32, of Plymouth in the 5K. “He took it out pretty and steady,” Stanko said. “I just kind of hung in behind him. Towards the end I put in a kick and got it.” Stanko won in 15:47 to Windle’s 15:48. Kyle Smith, 27, of Linden finished third in 15:57. Cally Macumber 24, a University of Kentucky graduate who now runs for the Hansons-Brooks Distance Project in Rochester Hills, dominated the women’s 5K. “I haven’t raced in a long time,” she said. “Today was my re-introduction to it.” Macumber finished in 17:23, followed by Dutcher (19:24) and Veneziano (19:30). “She was real fast,” Dutcher said of Macumber.“Super talented.” Stanko again relied on his kick in the 10K. He and Jordan Desilets, 33, of Pinckney battled to the final corner. “From the gun, I set the pace,” Stanko said. “With a mile to go, Jordan surged and put steps on me. With a quarter-mile left I got back up to him, then kicked to the finish.”

Michigan Runner - September / October 2015

Stanko sprinted home in 33:05. Next came Desilets (33:08) and Smith (34:12). Amber Dermyre, 25, of Canton, who won won the women’s 10K in 2012, repeated with a 40:32 personal-record time time for the distance. Next came Dutcher (41:16) and Veneziano (41:48).    Stanko earned the men’s combined 10.3-mile distances with a time of 53:15, followed by Desilets (54:15) and Windle (54:54). Dutcher claimed the women’s triple with a total time of 1:06:25. “It was a good workout that I hope will benefit me in the long run,” she said. “It was so hot toward the end, I’m happy it is over.” Next came Veneziano, who won all three races here last year, in 1:07:08 and Stephanie Kapanowski, 36, of Southgate in 1:13:00. For complete results, go o - MR -

Stanko tangled with local hero Thomas Windle, 18

“I was hurting so bad at the end, I couldn’t beat him,” Desilets said. “No way!”


The Anderson Memorial Runs for Funds, Northport

From the Back of the Pack: Anderson Runs Honor Friend NORTHPORT (7/4/15) — Christian Kotila and his dad, Peter, of Ann Arbor, co-directed the scenic Anderson Memorial Runs for Funds in memory of Northport village leader George Anderson. For the 37th year runners enjoyed the friendships and views while raising funds to fight cancer. I was friends with George for more than 55 years. The owner of Anderson’s Village Market had been recruited by legendary University of Michigan track coach Don Canham. George encouraged me to attend U-M too. Two of my sons went there too. As the “go-to guy” in Northport, George changed many lives.

Kudos to Mary Kent, who owns one of the race sponsors, The Boutique, and convinced her grandson, Peter, and his dad, Christian, to direct the race. In addition to directing, Christian almost won the 2-mile race and came back to do well in the 5K. Other sponsors were Northport Bay Boatyard, Spartan Flag, Deep’s Corner Store, Jentees Logo Gear, Kal Excavation, Thomas & Millikan, Waukazoo Tees, Bayshore Oil, Easling Construction,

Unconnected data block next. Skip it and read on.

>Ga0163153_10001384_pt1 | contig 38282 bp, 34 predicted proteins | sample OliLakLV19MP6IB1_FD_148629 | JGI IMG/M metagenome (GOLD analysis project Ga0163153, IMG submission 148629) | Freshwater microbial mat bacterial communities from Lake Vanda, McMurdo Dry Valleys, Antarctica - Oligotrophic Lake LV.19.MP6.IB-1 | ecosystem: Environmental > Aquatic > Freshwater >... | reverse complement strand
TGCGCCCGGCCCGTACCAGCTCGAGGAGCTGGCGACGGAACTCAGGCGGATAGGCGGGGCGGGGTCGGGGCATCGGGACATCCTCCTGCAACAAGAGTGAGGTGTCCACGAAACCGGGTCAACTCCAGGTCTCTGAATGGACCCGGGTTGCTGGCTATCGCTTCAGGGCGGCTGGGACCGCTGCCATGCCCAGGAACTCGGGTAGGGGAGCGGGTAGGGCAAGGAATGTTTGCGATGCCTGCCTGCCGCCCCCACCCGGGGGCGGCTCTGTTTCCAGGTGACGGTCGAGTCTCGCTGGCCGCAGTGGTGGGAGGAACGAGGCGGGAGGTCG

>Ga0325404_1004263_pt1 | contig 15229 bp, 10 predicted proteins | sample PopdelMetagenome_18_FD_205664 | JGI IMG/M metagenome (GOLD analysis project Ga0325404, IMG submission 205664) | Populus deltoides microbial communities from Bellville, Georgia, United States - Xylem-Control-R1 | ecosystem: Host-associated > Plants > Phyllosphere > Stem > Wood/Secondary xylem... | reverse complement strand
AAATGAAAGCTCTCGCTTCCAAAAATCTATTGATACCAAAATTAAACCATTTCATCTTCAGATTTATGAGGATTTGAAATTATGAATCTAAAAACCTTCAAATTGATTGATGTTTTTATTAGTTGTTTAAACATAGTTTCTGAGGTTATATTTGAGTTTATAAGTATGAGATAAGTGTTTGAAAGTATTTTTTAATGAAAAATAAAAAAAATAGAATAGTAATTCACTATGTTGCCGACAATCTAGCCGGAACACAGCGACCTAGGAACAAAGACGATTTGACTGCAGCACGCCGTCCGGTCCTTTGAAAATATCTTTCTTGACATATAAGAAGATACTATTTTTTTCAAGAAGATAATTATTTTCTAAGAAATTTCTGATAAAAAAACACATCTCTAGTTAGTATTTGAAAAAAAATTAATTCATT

By Mickey Fivenson

North Shore Outfitters, Reliable HVAC, The Pennington Collection, Candy and John Sutton, Northport Brewing, Willowbrook Mill and Tucker’s Bowl. Everyone who took part in this healthy event for a worthy cause was a winner.

Bob Gale, 77, of Chicago, a former Marine pilot who has been running for fitness most of his life, led a “Bob’s Sand Bar” team that included Stu, Katie and Nick Allen from Ada, plus Matt and Molly McGowan all the way from Denver.

Pamela Raff, 71, from Green Valley, Ariz., has rented a cottage near Northport for 25 years. Family members Jake, 8, Whitney, 13, Jessica, 39, and Jennifer, 43, joined her walking.

Ron Robinson, 65, of Omena and Detroit, has been running for more than 35 years and finds it helps him cure illnesses before they get out of hand. Dale Barrett, 55, of Livonia also stays fit by running. Michael Green, 66, of Gladwin, runs to avoid weight gain and to sleep better. Bob Panter, 75, of Traverse City, knew Anderson for many years. In our age group, he and Bob Gale both beat me like a drum.


Jen Berner, 49, of Traverse City, lost 12 pounds by running and calorie counting. Terry Prisk, 61, of Highland, is training for the Free Press Marathon and raising funds for a water project in Kenya; her daughter, Brielle, 20, is also training for the Freep and was my big loser of the day, having shed 61 pounds.

Christian and Peter hope to see you at next year’s race. Remember to consult your physician before starting any exercise program.

Mickey Fivenson, 73, of Traverse City is a stroke survivor who credits running for his current good health. He is former director of the National Cherry Festival of Races and founder of the Festival Golden Mile and wheelchair races. He has completed more than 60 marathons and holds a marathon world record with his sons, Zack and Adam. - MR -

Michigan Runner - September / October 2015


Kona Run, Northville